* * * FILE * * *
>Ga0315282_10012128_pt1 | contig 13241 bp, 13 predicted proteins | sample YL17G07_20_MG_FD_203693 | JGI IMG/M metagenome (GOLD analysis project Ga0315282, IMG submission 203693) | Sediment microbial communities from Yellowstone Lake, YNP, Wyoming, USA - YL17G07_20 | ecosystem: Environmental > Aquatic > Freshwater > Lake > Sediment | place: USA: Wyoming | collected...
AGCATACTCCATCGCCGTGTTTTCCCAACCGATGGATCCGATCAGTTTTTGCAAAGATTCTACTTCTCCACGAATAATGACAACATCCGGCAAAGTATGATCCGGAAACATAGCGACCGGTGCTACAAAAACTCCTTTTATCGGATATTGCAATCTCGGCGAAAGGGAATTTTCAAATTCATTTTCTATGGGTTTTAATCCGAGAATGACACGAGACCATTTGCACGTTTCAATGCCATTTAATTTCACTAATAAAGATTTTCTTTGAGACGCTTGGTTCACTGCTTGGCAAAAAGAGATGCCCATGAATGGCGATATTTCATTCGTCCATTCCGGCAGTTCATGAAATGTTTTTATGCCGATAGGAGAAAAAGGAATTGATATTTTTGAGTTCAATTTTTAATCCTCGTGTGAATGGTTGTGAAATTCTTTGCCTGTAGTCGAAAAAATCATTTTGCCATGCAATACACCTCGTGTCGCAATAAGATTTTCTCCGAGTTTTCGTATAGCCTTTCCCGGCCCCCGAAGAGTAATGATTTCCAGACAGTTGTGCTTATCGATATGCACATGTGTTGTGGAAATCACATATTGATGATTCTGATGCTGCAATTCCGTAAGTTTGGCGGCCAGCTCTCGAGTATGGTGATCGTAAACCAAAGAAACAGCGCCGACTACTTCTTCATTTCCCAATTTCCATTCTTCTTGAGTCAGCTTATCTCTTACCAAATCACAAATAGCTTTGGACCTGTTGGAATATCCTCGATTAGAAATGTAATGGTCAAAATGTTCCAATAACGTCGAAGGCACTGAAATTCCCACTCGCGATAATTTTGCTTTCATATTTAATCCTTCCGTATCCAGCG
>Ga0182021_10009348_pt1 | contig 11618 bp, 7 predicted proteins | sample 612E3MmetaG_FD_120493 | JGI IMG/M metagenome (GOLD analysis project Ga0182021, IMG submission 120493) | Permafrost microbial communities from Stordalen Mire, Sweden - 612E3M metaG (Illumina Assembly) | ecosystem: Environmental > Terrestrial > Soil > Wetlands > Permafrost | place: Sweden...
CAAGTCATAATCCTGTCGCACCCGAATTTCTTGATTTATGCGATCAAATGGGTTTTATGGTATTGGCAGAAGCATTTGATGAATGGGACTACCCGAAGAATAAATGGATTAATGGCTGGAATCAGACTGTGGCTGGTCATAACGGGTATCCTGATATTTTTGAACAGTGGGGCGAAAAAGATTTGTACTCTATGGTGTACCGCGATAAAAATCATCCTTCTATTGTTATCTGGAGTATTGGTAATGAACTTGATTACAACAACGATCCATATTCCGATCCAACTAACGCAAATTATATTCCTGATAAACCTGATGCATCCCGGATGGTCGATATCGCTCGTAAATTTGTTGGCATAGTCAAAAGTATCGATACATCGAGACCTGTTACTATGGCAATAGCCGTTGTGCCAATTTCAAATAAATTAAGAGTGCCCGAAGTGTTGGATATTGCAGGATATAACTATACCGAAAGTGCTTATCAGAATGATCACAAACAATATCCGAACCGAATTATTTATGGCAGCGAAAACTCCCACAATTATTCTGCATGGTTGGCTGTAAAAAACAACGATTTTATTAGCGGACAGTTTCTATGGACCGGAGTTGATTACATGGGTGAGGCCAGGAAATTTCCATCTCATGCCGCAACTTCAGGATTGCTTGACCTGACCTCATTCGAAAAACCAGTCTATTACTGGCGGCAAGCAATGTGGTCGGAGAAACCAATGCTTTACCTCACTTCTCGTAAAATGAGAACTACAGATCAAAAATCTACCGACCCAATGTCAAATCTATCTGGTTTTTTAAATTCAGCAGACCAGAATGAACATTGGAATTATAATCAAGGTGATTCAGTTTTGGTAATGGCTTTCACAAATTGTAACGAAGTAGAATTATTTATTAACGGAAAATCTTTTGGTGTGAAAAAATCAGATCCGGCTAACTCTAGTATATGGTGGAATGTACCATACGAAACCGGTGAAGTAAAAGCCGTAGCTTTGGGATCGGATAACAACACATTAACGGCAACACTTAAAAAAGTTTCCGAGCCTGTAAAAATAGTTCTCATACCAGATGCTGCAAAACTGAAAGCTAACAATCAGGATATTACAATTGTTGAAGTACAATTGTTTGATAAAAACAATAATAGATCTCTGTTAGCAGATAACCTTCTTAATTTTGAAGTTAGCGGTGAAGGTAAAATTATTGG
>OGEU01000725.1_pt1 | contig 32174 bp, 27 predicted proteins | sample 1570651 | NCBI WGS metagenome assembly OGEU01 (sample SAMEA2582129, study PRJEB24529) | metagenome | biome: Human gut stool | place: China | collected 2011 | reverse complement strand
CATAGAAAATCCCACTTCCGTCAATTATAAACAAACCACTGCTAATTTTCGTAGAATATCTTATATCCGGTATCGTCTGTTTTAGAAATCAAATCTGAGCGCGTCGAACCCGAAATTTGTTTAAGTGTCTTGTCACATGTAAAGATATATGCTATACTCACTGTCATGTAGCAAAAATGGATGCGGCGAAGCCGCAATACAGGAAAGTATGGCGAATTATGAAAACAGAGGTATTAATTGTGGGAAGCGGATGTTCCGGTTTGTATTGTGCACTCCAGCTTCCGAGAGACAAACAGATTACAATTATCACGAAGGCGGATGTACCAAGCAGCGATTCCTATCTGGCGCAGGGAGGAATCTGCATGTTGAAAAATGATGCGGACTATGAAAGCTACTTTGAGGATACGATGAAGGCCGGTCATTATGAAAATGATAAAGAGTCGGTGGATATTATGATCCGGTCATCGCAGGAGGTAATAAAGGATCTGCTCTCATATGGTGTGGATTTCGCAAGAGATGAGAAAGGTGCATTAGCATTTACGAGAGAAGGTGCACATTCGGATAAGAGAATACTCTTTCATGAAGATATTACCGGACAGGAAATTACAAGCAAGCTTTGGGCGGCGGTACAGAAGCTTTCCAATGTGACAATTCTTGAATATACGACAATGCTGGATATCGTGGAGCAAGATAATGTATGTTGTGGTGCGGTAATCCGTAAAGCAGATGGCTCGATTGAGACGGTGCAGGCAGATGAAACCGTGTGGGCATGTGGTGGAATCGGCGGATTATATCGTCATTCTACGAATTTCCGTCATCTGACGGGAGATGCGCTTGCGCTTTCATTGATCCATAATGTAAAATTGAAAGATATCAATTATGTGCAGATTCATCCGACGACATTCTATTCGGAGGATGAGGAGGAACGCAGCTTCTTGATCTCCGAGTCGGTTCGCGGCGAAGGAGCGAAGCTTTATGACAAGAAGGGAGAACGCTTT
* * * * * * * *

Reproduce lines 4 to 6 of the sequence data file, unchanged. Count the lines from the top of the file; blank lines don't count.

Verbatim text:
CAAGTCATAATCCTGTCGCACCCGAATTTCTTGATTTATGCGATCAAATGGGTTTTATGGTATTGGCAGAAGCATTTGATGAATGGGACTACCCGAAGAATAAATGGATTAATGGCTGGAATCAGACTGTGGCTGGTCATAACGGGTATCCTGATATTTTTGAACAGTGGGGCGAAAAAGATTTGTACTCTATGGTGTACCGCGATAAAAATCATCCTTCTATTGTTATCTGGAGTATTGGTAATGAACTTGATTACAACAACGATCCATATTCCGATCCAACTAACGCAAATTATATTCCTGATAAACCTGATGCATCCCGGATGGTCGATATCGCTCGTAAATTTGTTGGCATAGTCAAAAGTATCGATACATCGAGACCTGTTACTATGGCAATAGCCGTTGTGCCAATTTCAAATAAATTAAGAGTGCCCGAAGTGTTGGATATTGCAGGATATAACTATACCGAAAGTGCTTATCAGAATGATCACAAACAATATCCGAACCGAATTATTTATGGCAGCGAAAACTCCCACAATTATTCTGCATGGTTGGCTGTAAAAAACAACGATTTTATTAGCGGACAGTTTCTATGGACCGGAGTTGATTACATGGGTGAGGCCAGGAAATTTCCATCTCATGCCGCAACTTCAGGATTGCTTGACCTGACCTCATTCGAAAAACCAGTCTATTACTGGCGGCAAGCAATGTGGTCGGAGAAACCAATGCTTTACCTCACTTCTCGTAAAATGAGAACTACAGATCAAAAATCTACCGACCCAATGTCAAATCTATCTGGTTTTTTAAATTCAGCAGACCAGAATGAACATTGGAATTATAATCAAGGTGATTCAGTTTTGGTAATGGCTTTCACAAATTGTAACGAAGTAGAATTATTTATTAACGGAAAATCTTTTGGTGTGAAAAAATCAGATCCGGCTAACTCTAGTATATGGTGGAATGTACCATACGAAACCGGTGAAGTAAAAGCCGTAGCTTTGGGATCGGATAACAACACATTAACGGCAACACTTAAAAAAGTTTCCGAGCCTGTAAAAATAGTTCTCATACCAGATGCTGCAAAACTGAAAGCTAACAATCAGGATATTACAATTGTTGAAGTACAATTGTTTGATAAAAACAATAATAGATCTCTGTTAGCAGATAACCTTCTTAATTTTGAAGTTAGCGGTGAAGGTAAAATTATTGG
>OGEU01000725.1_pt1 | contig 32174 bp, 27 predicted proteins | sample 1570651 | NCBI WGS metagenome assembly OGEU01 (sample SAMEA2582129, study PRJEB24529) | metagenome | biome: Human gut stool | place: China | collected 2011 | reverse complement strand
CATAGAAAATCCCACTTCCGTCAATTATAAACAAACCACTGCTAATTTTCGTAGAATATCTTATATCCGGTATCGTCTGTTTTAGAAATCAAATCTGAGCGCGTCGAACCCGAAATTTGTTTAAGTGTCTTGTCACATGTAAAGATATATGCTATACTCACTGTCATGTAGCAAAAATGGATGCGGCGAAGCCGCAATACAGGAAAGTATGGCGAATTATGAAAACAGAGGTATTAATTGTGGGAAGCGGATGTTCCGGTTTGTATTGTGCACTCCAGCTTCCGAGAGACAAACAGATTACAATTATCACGAAGGCGGATGTACCAAGCAGCGATTCCTATCTGGCGCAGGGAGGAATCTGCATGTTGAAAAATGATGCGGACTATGAAAGCTACTTTGAGGATACGATGAAGGCCGGTCATTATGAAAATGATAAAGAGTCGGTGGATATTATGATCCGGTCATCGCAGGAGGTAATAAAGGATCTGCTCTCATATGGTGTGGATTTCGCAAGAGATGAGAAAGGTGCATTAGCATTTACGAGAGAAGGTGCACATTCGGATAAGAGAATACTCTTTCATGAAGATATTACCGGACAGGAAATTACAAGCAAGCTTTGGGCGGCGGTACAGAAGCTTTCCAATGTGACAATTCTTGAATATACGACAATGCTGGATATCGTGGAGCAAGATAATGTATGTTGTGGTGCGGTAATCCGTAAAGCAGATGGCTCGATTGAGACGGTGCAGGCAGATGAAACCGTGTGGGCATGTGGTGGAATCGGCGGATTATATCGTCATTCTACGAATTTCCGTCATCTGACGGGAGATGCGCTTGCGCTTTCATTGATCCATAATGTAAAATTGAAAGATATCAATTATGTGCAGATTCATCCGACGACATTCTATTCGGAGGATGAGGAGGAACGCAGCTTCTTGATCTCCGAGTCGGTTCGCGGCGAAGGAGCGAAGCTTTATGACAAGAAGGGAGAACGCTTT